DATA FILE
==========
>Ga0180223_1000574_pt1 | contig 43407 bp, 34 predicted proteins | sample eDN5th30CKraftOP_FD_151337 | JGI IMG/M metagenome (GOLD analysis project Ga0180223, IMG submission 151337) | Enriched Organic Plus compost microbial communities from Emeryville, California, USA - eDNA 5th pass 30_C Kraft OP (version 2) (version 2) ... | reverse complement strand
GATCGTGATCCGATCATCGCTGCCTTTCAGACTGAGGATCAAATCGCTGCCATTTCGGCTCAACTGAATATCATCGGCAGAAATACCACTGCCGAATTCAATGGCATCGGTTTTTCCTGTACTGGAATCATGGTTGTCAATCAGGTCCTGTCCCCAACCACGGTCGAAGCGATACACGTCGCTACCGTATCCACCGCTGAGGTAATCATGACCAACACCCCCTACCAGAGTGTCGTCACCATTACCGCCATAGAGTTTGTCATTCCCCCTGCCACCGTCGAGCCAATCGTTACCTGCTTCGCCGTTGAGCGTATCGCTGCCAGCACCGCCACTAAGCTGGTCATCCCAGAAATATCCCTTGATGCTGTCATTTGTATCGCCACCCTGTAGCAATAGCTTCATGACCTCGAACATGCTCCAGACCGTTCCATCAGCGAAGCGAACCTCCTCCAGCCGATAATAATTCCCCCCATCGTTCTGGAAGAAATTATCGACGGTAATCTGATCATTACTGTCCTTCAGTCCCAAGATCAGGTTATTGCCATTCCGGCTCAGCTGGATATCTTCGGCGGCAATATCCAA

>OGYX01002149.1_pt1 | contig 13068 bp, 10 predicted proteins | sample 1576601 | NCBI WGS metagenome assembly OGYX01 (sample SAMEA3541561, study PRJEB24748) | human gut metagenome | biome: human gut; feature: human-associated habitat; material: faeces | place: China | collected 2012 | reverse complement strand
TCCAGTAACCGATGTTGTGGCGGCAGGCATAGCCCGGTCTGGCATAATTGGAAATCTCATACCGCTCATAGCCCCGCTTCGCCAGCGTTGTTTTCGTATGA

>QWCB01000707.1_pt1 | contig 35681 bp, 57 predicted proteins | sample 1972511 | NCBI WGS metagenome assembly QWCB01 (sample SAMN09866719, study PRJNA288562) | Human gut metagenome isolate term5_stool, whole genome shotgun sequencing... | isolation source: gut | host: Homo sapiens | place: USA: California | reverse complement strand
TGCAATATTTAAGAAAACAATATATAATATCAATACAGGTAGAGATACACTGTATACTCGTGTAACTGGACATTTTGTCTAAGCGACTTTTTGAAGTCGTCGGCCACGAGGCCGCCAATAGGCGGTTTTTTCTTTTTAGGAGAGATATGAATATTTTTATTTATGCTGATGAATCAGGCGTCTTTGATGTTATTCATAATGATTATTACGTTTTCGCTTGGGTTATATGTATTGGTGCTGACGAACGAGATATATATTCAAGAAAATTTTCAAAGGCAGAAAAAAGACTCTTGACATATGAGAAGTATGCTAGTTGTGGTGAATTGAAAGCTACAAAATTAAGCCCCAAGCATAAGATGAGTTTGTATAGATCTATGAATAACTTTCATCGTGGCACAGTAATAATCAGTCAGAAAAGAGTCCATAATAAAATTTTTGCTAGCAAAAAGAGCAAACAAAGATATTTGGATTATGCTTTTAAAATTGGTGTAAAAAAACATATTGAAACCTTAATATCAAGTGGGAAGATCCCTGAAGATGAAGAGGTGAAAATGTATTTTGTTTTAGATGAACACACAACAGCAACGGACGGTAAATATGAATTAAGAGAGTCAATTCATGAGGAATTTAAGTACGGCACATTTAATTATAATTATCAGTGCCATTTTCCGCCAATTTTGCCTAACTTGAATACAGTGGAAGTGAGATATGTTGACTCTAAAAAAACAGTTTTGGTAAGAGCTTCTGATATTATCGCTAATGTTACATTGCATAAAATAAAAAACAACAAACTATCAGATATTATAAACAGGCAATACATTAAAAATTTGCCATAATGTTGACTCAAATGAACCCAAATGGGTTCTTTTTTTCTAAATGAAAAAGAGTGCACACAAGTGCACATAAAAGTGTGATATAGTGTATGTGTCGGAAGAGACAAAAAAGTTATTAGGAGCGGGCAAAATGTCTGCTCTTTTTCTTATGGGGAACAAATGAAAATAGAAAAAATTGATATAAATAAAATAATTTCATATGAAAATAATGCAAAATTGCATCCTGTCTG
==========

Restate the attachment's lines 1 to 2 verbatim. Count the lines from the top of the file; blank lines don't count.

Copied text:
>Ga0180223_1000574_pt1 | contig 43407 bp, 34 predicted proteins | sample eDN5th30CKraftOP_FD_151337 | JGI IMG/M metagenome (GOLD analysis project Ga0180223, IMG submission 151337) | Enriched Organic Plus compost microbial communities from Emeryville, California, USA - eDNA 5th pass 30_C Kraft OP (version 2) (version 2) ... | reverse complement strand
GATCGTGATCCGATCATCGCTGCCTTTCAGACTGAGGATCAAATCGCTGCCATTTCGGCTCAACTGAATATCATCGGCAGAAATACCACTGCCGAATTCAATGGCATCGGTTTTTCCTGTACTGGAATCATGGTTGTCAATCAGGTCCTGTCCCCAACCACGGTCGAAGCGATACACGTCGCTACCGTATCCACCGCTGAGGTAATCATGACCAACACCCCCTACCAGAGTGTCGTCACCATTACCGCCATAGAGTTTGTCATTCCCCCTGCCACCGTCGAGCCAATCGTTACCTGCTTCGCCGTTGAGCGTATCGCTGCCAGCACCGCCACTAAGCTGGTCATCCCAGAAATATCCCTTGATGCTGTCATTTGTATCGCCACCCTGTAGCAATAGCTTCATGACCTCGAACATGCTCCAGACCGTTCCATCAGCGAAGCGAACCTCCTCCAGCCGATAATAATTCCCCCCATCGTTCTGGAAGAAATTATCGACGGTAATCTGATCATTACTGTCCTTCAGTCCCAAGATCAGGTTATTGCCATTCCGGCTCAGCTGGATATCTTCGGCGGCAATATCCAA